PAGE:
Exploring the Relationship Between Childhood Adversity and Adult Depression: A Risk versus Strengths-Oriented Approach
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Exploring the Relationship Between Childhood Adversity and Adult Depression: A Risk versus Strengths-Oriented Approach

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  • Alternative Title:
    Child Abuse Negl
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    Previous research suggests a dose-response relationship between Adverse Childhood Experiences (ACEs) and adult depression. Both constructs are also known correlates of child maltreatment risk.


    This study examines the relationship between a cumulative count of ACEs and adult depressive symptoms in a sample of families at risk for child maltreatment. The study also aims to determine if a new childhood caregiving environment (CCE) scale predicts adult depressive symptoms as well as or better than the traditional ACE score in this high-risk population, and whether it holds potential as a service needs assessment tool for the child maltreatment prevention field.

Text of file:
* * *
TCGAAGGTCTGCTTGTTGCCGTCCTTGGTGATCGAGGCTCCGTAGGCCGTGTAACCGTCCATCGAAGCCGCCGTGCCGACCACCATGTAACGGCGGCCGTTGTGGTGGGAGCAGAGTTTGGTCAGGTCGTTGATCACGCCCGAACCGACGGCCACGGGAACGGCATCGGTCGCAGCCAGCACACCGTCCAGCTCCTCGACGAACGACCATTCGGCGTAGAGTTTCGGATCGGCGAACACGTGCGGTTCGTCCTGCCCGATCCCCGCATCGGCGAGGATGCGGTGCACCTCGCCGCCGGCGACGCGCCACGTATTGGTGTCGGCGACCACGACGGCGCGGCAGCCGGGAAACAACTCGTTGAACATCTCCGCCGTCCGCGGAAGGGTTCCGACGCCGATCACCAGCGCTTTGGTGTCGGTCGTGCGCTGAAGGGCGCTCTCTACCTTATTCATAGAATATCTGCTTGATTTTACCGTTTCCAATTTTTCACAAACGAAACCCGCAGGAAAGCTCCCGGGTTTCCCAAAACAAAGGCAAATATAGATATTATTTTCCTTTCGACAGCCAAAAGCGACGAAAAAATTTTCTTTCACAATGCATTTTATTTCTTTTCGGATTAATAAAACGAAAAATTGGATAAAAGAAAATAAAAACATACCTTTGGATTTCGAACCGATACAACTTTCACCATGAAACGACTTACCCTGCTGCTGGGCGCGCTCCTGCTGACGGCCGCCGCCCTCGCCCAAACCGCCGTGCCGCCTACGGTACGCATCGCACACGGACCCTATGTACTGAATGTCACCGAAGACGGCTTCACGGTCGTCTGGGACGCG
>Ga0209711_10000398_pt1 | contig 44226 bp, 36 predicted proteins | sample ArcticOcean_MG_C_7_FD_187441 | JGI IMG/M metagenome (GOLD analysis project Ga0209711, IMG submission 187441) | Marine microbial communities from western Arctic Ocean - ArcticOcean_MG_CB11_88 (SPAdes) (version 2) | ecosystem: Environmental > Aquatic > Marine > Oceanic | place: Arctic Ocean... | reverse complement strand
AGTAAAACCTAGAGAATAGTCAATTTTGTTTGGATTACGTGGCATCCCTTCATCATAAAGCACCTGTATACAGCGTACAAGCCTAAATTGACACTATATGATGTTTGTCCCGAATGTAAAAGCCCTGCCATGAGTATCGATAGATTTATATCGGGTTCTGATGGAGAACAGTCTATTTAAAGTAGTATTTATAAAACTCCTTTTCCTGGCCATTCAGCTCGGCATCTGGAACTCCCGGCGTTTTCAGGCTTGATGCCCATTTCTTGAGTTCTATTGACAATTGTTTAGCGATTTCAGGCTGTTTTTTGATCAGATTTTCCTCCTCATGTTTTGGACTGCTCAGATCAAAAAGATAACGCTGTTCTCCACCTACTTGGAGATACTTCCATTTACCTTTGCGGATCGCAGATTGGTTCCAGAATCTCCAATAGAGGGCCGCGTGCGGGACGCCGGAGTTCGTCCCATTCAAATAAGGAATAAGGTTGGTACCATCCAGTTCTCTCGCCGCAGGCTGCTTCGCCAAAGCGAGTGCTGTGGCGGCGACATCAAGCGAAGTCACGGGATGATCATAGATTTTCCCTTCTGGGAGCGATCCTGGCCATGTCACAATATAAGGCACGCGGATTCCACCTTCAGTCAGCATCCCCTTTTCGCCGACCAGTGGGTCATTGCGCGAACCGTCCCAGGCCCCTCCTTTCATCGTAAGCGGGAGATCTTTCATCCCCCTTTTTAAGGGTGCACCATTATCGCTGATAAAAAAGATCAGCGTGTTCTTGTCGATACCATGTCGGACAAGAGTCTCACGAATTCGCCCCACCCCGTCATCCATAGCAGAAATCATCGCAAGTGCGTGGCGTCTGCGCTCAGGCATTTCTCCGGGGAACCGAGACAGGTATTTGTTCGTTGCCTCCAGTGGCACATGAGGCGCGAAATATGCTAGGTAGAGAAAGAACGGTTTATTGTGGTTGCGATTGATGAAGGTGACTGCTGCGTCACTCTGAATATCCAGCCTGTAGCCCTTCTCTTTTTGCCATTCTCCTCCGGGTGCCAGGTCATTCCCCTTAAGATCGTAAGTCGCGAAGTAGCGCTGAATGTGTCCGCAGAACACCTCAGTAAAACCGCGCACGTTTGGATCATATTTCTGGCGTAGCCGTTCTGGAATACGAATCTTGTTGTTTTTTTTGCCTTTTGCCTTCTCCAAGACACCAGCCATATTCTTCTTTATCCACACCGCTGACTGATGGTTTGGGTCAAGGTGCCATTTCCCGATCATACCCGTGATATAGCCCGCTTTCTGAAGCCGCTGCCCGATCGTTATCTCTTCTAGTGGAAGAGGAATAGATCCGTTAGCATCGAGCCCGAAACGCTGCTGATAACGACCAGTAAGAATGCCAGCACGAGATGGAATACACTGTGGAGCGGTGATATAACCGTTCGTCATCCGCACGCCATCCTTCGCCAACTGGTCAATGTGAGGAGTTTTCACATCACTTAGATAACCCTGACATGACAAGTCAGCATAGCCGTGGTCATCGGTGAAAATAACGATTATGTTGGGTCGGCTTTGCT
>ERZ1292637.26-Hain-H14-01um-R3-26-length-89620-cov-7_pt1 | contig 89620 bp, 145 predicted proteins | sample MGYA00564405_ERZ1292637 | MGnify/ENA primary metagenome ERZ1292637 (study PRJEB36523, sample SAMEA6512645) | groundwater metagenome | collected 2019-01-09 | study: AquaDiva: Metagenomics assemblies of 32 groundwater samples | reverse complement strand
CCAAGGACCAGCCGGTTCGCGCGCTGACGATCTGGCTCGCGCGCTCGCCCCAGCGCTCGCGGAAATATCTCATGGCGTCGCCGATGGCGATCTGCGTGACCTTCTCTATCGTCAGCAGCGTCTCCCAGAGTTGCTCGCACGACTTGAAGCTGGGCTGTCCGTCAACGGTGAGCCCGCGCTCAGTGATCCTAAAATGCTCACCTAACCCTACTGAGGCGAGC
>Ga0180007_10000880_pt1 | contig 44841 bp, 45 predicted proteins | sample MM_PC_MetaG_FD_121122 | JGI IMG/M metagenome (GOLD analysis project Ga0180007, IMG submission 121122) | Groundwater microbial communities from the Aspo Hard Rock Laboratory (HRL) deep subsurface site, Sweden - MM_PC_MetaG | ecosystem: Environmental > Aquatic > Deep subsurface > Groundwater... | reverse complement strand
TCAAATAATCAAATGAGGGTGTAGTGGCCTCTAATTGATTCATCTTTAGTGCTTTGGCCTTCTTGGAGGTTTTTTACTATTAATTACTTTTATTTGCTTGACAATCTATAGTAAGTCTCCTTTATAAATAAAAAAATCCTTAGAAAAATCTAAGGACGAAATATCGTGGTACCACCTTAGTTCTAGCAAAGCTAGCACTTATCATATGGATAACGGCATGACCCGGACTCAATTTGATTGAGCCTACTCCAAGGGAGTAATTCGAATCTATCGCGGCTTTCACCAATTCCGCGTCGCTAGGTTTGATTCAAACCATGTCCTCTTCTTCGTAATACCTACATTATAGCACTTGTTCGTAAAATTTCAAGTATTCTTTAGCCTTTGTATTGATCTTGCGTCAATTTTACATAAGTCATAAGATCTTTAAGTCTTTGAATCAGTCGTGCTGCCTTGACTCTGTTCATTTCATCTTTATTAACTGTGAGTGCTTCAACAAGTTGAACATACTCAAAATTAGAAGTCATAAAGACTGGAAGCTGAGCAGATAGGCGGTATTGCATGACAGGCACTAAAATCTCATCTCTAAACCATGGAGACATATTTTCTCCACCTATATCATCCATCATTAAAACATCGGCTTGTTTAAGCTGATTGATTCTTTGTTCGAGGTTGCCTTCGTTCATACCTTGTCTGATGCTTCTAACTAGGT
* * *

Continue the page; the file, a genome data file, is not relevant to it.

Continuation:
Participants and Setting

    Baseline survey data from a randomized control trial testing a child maltreatment prevention program in Milwaukee, Wisconsin were used. The sample (N=618) included caregivers reported to and investigated by child protective services (CPS) for allegations of abuse or neglect.


    Ordinary least squares regression was used to look at the relationship between the number of ACEs, scores on the CCE scale, and adult depressive symptoms. Exploratory factor analysis was used to examine the CCE scale items in comparison to ACEs.


    A high ACE score is associated with more depressive symptomatology (β=0.82, p<0.001). Conversely, adults with higher scores on the CCE scale have fewer depressive symptoms (β=−0.30, p<0.001). There is also preliminary evidence that the CCE scale may tap into similar underlying constructs as ACEs.


    Given that the CCE measure favors strengths-oriented question items, it may be a promising substitute for the risk-oriented ACE score in assessing parental childhood adversities known to be associated with the maltreatment of one’s own children, and as an approach for identifying service needs related to childhood trauma in a maltreatment prevention context.

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